He was right. The next year, before I made the squad, when I had to volunteer again, they told me to go file papers for Uncle Fred upstairs in the archives so I could learn something different. (This was before the archives were known as the FANHS National Pinoy Archives.) Uncle Charlie always wanted us to do well, to study, and stay out of trouble, so we did; he told us that if anyone ever messed with us at school, just to tell him and he would take care of it. Although I never had to ask him to fight my battles, I carried all of those lessons with me, when I got teased at school, when I learned how to drive, when I worked various office jobs to pay for college, and when I used the archives for my research in graduate school.  Along the way, whether he knew it or not, he was always there for me, as well as many others.

 

How ironic for Uncle Charlie’s funeral to be on Valentine’s Day, since he was such a loving, giving person. He taught me to love life. He was one of the first Pinoys that I met who wasn’t too “macho” to laugh and talk about romance. I remember when he met Auntie Carmen and how he told us, “I’m in love and I’m getting married!” We cheered. We were so happy because he was so happy. I am sure many others, especially those who are older and who were closer to him, will have a lot more stories to tell than I can. He had that gift of bringing people together and making us all smile.

 

Years later, I lost touch with Uncle Charlie after I moved away from Seattle, but my mother and I would sometimes bump into  him at church or at a community function. He would always kiss my mom and say, “Hi Auntie, how are you doing today?” And she would tell him about her gout or her knee pains. He would tell her that he would pray for her and that she should just take it easy. Little did we know years later, he would have those same ailments.

 

Last June, when my mom was dying in the hospital, Uncle Charlie was in that same hospital, on another floor getting kidney dialysis. Folks told me to stay by my mom’s side, that Charlie would pull through it. A few days later, when I was at the FANHS office writing my mother’s eulogy, Uncle Fred got a call from Auntie Carmen and he sped back to the hospital right away to be by Charlie’s side, only to be sent home because Charlie was undergoing more tests and treatments. He pulled through until last Sunday.

 

Charlie was more than our chauffer and self-appointed bodyguard, he was our counselor, one of the few who would really listen to our problems and not belittle them; he was our leader, our teacher, our role model, our minister, our friend, our big brother, our Santa Claus, and that true Pinoy uncle every kid should be lucky enough to have. We were all so lucky to have him, and I just hope that he knew that.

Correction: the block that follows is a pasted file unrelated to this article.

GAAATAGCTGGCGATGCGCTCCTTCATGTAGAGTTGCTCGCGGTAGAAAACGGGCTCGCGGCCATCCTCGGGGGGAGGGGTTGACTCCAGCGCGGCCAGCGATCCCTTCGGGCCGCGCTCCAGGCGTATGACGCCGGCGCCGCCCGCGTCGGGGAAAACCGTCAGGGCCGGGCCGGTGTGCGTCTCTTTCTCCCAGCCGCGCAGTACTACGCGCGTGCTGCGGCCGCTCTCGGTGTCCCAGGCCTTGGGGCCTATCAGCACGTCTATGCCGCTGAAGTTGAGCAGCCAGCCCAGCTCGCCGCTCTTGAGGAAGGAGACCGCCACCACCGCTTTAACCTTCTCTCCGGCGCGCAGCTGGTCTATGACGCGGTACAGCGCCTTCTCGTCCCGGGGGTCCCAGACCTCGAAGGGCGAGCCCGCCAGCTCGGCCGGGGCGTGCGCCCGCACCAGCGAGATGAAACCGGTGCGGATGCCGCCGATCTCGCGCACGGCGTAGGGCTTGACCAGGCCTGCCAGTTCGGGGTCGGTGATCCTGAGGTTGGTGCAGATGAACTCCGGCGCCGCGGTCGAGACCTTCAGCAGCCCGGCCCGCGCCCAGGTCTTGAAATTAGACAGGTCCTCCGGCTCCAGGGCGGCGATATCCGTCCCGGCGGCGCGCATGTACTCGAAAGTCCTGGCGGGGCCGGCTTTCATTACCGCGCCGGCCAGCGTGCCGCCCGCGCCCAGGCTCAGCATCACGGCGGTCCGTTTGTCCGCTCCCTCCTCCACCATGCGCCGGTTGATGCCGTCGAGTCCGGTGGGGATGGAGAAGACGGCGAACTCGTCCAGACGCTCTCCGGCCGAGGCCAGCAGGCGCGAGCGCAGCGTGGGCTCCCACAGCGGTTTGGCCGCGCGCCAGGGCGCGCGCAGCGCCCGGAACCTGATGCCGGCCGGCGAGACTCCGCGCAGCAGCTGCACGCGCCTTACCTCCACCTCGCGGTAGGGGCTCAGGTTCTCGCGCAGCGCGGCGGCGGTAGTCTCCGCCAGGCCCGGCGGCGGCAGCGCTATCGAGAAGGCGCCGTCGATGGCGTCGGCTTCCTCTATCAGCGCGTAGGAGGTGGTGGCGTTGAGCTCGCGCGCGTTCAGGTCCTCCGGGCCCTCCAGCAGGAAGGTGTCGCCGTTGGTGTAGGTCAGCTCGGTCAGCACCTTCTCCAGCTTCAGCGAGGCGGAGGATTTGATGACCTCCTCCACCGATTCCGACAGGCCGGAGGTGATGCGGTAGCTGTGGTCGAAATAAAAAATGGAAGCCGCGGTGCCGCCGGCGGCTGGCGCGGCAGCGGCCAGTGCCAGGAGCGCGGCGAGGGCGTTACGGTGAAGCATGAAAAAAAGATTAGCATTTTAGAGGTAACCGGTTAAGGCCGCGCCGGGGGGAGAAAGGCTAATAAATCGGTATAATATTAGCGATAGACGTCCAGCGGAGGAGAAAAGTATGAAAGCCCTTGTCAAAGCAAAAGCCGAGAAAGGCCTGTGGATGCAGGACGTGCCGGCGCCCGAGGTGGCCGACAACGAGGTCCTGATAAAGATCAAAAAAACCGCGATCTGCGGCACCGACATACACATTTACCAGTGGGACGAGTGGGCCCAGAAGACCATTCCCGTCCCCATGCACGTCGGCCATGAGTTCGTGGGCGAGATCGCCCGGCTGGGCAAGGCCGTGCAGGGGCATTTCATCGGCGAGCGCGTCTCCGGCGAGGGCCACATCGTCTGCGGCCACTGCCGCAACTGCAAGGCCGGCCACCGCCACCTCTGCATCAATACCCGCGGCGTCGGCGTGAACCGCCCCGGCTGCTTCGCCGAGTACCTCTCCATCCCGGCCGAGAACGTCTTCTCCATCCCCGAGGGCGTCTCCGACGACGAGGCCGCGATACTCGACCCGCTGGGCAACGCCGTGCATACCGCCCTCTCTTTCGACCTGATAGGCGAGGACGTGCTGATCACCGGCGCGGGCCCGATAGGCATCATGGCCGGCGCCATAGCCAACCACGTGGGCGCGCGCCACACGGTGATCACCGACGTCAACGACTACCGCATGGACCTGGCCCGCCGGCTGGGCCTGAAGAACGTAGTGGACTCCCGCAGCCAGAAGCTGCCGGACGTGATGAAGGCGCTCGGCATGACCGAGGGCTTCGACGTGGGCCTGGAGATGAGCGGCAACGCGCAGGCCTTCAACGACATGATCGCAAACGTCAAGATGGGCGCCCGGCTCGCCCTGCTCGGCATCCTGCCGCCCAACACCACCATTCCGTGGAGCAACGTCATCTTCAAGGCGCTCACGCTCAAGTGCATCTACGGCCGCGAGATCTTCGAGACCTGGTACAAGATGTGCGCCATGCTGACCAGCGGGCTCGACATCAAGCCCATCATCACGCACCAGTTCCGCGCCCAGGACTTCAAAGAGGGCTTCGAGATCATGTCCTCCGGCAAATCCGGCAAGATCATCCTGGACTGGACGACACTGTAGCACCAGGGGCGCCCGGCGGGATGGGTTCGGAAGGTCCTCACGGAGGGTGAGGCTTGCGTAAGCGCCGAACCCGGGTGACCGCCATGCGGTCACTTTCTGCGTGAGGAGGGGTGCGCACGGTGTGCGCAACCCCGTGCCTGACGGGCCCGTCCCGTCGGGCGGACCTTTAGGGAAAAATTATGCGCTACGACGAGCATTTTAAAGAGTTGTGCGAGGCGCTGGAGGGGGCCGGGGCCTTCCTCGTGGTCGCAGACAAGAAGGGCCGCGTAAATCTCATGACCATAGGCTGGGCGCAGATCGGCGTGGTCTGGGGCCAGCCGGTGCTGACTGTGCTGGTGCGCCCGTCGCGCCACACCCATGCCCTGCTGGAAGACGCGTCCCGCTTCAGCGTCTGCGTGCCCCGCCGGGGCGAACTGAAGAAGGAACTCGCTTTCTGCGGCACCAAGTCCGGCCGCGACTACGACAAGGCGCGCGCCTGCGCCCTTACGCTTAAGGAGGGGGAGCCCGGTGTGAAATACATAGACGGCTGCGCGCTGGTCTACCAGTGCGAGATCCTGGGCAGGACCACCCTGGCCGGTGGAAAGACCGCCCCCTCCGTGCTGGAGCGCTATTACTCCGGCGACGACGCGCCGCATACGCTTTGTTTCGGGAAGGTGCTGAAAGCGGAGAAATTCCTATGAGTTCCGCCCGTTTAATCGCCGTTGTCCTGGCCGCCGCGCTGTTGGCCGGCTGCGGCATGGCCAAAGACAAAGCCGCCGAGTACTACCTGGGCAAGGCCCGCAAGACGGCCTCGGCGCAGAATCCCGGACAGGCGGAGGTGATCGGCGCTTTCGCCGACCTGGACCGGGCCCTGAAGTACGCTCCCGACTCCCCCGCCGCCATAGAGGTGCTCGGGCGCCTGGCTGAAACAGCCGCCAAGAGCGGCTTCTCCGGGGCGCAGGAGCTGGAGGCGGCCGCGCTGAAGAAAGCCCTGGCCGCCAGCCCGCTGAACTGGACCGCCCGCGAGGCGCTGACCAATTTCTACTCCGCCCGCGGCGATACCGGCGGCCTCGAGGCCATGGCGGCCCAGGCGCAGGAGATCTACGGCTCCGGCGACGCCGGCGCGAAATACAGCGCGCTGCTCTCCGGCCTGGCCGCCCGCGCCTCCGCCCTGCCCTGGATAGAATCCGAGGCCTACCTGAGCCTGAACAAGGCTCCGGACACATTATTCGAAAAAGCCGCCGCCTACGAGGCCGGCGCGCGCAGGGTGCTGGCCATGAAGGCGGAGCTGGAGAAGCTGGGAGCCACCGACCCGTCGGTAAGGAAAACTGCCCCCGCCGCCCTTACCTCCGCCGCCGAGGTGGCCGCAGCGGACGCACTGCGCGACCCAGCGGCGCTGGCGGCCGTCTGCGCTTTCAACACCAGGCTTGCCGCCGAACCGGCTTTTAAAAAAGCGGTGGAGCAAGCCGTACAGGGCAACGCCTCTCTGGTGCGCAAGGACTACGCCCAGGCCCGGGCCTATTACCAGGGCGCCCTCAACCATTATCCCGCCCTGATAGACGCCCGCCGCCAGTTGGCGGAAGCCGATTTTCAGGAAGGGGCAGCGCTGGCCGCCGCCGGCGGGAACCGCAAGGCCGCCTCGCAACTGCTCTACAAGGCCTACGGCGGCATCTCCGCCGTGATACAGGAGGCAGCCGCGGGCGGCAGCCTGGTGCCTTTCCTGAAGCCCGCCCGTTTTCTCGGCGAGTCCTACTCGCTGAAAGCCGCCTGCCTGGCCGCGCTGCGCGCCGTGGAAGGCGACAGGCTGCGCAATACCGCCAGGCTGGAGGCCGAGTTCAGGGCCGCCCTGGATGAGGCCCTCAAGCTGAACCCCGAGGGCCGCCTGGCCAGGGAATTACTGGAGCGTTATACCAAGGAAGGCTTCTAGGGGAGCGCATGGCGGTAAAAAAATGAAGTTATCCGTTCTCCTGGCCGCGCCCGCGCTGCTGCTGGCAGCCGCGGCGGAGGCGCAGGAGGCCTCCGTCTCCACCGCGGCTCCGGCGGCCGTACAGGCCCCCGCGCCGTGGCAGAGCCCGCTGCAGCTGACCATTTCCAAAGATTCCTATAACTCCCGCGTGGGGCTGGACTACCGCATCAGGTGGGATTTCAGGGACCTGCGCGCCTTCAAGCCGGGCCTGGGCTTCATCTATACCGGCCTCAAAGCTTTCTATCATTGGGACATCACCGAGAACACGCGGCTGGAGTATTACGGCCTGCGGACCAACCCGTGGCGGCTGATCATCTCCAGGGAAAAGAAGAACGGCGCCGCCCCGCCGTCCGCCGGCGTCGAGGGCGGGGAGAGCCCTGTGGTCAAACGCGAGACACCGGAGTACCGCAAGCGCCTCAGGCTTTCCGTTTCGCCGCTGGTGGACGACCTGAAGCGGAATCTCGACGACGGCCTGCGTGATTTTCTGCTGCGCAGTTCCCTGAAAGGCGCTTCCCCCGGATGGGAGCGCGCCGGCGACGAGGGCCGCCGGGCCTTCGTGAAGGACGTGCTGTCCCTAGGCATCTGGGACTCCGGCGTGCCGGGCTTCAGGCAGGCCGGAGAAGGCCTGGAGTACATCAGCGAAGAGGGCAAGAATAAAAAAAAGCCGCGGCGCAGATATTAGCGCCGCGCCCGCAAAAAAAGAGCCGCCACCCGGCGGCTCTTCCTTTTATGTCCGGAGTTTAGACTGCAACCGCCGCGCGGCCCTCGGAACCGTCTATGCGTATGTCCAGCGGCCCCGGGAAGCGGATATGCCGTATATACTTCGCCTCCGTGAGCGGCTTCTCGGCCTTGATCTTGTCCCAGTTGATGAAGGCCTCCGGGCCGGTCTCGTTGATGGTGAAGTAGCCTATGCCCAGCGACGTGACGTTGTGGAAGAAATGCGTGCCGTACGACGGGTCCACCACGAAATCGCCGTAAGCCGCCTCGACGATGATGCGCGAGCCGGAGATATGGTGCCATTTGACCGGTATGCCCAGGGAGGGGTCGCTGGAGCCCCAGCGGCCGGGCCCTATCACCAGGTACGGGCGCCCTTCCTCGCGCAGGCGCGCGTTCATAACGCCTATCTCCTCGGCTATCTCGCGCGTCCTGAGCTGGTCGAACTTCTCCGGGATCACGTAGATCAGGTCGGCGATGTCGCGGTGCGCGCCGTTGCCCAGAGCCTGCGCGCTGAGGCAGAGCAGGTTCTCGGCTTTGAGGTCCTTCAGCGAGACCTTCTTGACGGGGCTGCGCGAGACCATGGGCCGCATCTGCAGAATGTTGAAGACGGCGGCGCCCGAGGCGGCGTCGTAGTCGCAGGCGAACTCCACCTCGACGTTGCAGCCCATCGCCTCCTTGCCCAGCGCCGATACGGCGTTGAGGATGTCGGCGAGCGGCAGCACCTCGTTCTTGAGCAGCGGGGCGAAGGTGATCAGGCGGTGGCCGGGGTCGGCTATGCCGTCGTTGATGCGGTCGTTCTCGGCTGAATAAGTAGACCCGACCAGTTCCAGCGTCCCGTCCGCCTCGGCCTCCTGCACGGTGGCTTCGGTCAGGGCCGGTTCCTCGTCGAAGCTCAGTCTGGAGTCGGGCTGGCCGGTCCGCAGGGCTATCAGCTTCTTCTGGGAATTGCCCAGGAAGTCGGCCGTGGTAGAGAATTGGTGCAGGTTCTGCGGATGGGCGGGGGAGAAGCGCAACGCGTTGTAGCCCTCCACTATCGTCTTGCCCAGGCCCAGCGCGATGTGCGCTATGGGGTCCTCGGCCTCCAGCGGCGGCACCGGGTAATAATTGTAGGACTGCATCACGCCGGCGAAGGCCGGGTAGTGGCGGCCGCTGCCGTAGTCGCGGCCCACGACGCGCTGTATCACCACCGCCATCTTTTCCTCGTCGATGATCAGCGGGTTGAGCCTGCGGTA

Today would’ve been my mother’s 82nd birthday, but I cannot shed any more tears. Instead, I am lighting a candle  and saying a prayer for her and for Uncle Charlie, because I know that both of them are tsismising and eating up a storm in heaven, smiling down on all of us. If I could be there for the funeral on Saturday, I would wear my FYA lanyard and be proud to stand with the Drill Team as honor guard, as I hope many of my friends will do.

 

I don’t remember all of the words and I’m sure I’m jumbling it all up here, but as we used to sing on Drill Team at the end of every Jhabandah (usually indoor) performance:

Halina, halina, mga kaliyag. . .

Dios ti agnina, at sa inyong lahat. . .

The FYA thanks you for everything,

Maraming salamat, salamat po, Uncle Charlie.

. . .

 

A salaam alaikum / Peace be unto you …

© by Emily P. Lawsin

Watertown, Massachusetts

February 10, 2009

Emily P. Lawsin was on the FYA Drill Team for seven years and

is a Trustee of the Filipino American National Historical Society.

A spoken word poet and award-winning lecturer, she has taught

Asian American and Filipino American Studies since 1992.

For a full bio, see: http://www.emilylawsin.com

 

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UPDATE 2/11/09 – Read Charles Awit Farrell’s Obituary and Sign the Guest Book at:

http://www.legacy.com/seattletimes/DeathNotices.asp?Page=LifeStory&PersonID=123991911

Charles Awit FARRELL Passed away peacefully with family by his side in Seattle, WA. Feb. 8, 2009. He is survived by his wife, Carmen; two sons, Conrad and Ian; 5 grandchildren; 1 brother, 6 sisters and numerous nieces and nephews. Visitation will be at Columbia Funeral Home, 4567 Rainier Ave. So., Seattle; 12 to 8:00 p.m. Thursday Feb. 12th; Rosary at 6:00 p.m. Vigil service will be held Friday Feb. 13 at 7:00 p.m. with Funeral Mass Saturday Feb. 14, 2009 at 10:00 a.m. both at Immaculate Conception Catholic Church, 820 18th Ave. Seattle, WA 98122

 

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Click HERE to read my previous blog post: GIVING HISTORY FOR THE NEXT GENERATION